I've been working with Richard Photo Lab for a little over a year at this point and I've started to dial in the final look I've been envisioning this past year. While I'm incredibly excited that all of the time, effort, learnings, failed photos and conversations with my lab have led me to a desirable outcome and more enjoyable in-the-moment shooting experience, in retrospect it's pretty simple.

One of the strange aspects of the photography community is how secretive everyone is about how they shoot and achieve their final results. Instagram, blogs, YouTube videos, and meets up are filled with questions along the line of: "What camera do you use?", "What were your settings for that shot?", "What's your post workflow look like?", "What presets do you use?", etc. These questions are rarely, if ever, truthfully answered. I've always found that to be strange in a community that is inherently collaborative and social, especially all of these Instagram photographs who aren't shooting major commercial contracts.

Of course, there are exceptions, my personal favorite being Johnny Patience, who has blogged in detail about everything from how he shoots film, works with his lab, and even allows you to use his color settings. Matt Day is another photographer who has recently provided a brief albeit insightful video to his film workflow. So, I've decided to share a detailed view of my film workflow in order to help those who may be looking for that one insightful idea that helps them refine their creative vision. In a way, I wouldn't be where I am today from a creative perspective without the help of people like Johnny Patience.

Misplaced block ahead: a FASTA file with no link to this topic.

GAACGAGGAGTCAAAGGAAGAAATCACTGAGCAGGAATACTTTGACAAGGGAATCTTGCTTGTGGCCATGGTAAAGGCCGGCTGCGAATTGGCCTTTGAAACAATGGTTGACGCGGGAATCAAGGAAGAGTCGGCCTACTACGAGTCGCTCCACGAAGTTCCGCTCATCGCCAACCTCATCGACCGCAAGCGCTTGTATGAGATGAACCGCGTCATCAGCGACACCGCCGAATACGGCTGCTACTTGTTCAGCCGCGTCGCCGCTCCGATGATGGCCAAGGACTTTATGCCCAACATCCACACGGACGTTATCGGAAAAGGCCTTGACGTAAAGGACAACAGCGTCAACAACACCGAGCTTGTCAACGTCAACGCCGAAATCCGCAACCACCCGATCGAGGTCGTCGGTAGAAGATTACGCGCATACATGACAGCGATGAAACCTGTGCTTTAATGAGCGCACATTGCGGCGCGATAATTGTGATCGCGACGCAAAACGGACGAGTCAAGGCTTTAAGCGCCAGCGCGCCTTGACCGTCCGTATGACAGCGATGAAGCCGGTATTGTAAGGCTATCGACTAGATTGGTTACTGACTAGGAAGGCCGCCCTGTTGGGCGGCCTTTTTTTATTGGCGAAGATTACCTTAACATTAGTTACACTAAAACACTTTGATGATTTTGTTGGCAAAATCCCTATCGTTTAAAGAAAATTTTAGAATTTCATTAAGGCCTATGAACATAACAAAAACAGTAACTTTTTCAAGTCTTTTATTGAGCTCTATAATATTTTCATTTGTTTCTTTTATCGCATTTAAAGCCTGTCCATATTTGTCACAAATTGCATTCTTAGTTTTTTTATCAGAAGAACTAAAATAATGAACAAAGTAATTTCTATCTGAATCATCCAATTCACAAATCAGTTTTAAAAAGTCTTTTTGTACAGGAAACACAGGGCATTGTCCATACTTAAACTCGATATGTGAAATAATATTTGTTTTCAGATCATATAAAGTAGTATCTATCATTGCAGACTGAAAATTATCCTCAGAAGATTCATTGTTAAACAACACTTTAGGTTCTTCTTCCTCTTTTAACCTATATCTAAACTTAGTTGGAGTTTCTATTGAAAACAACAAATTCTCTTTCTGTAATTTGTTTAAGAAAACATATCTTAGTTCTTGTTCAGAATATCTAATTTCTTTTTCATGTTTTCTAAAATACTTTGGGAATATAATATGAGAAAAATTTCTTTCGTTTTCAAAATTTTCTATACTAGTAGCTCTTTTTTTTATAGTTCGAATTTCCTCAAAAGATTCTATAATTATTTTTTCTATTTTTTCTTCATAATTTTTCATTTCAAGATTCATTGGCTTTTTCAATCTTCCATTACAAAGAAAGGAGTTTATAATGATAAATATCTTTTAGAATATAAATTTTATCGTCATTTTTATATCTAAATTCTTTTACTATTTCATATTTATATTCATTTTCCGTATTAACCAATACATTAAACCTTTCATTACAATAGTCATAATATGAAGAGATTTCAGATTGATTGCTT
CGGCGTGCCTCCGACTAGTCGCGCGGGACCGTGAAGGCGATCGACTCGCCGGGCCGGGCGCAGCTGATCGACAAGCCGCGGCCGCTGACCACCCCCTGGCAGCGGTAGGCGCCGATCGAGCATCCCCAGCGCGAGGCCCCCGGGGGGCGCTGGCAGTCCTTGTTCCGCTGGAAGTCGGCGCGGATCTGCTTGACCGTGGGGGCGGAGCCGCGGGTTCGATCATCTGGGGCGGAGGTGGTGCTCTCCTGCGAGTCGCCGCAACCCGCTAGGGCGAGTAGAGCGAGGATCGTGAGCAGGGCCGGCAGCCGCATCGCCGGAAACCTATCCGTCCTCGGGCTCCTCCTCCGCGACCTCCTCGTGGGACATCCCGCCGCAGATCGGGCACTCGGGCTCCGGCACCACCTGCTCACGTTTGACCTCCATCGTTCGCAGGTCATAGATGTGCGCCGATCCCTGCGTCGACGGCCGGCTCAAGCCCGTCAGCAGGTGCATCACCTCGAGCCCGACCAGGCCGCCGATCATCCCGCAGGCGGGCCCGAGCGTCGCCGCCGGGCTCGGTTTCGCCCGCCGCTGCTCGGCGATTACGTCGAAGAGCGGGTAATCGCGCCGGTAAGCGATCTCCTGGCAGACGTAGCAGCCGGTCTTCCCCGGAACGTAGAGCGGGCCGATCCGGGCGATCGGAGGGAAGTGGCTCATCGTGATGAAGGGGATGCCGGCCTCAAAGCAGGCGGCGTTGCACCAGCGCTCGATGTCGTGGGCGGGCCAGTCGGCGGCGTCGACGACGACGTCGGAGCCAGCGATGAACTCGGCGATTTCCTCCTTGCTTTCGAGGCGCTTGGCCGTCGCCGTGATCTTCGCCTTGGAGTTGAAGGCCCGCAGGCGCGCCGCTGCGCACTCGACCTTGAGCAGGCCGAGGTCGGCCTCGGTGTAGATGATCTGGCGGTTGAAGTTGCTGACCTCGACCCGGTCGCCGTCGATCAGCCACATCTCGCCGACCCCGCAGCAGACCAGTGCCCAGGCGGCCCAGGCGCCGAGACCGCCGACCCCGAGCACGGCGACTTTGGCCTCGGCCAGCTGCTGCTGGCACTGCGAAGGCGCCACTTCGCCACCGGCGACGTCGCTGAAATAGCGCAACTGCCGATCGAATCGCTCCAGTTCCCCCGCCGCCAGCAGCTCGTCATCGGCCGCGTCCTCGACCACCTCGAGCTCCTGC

When I first decided to take photography more seriously, one of the biggest mistakes I made was the idea that I could do most of the work after I took the photo - in Lightroom, Photoshop, name your tool. The web is flooded with the benefits of shooting RAW, the power of new mirrorless cameras, digital sensor technology and creative presets. And, they're right. Modern cameras and post processing tools are incredibly powerful but they don't help me achieve the final look I'm after. If you're shooting HDR, panoramas, or more conceptual work - go for it. That said, focusing on the how rather than the why you're taking the photo was my first big mistake. Secondly, spending time after you take the photograph is time intensive and unfulfilling. In retrospect, it took me years and 1,000s of failed photographs to learn how to see light as well as learn that you need to strive for the best possible results, preferably 95% of your desired look, in camera and not rely on the technology.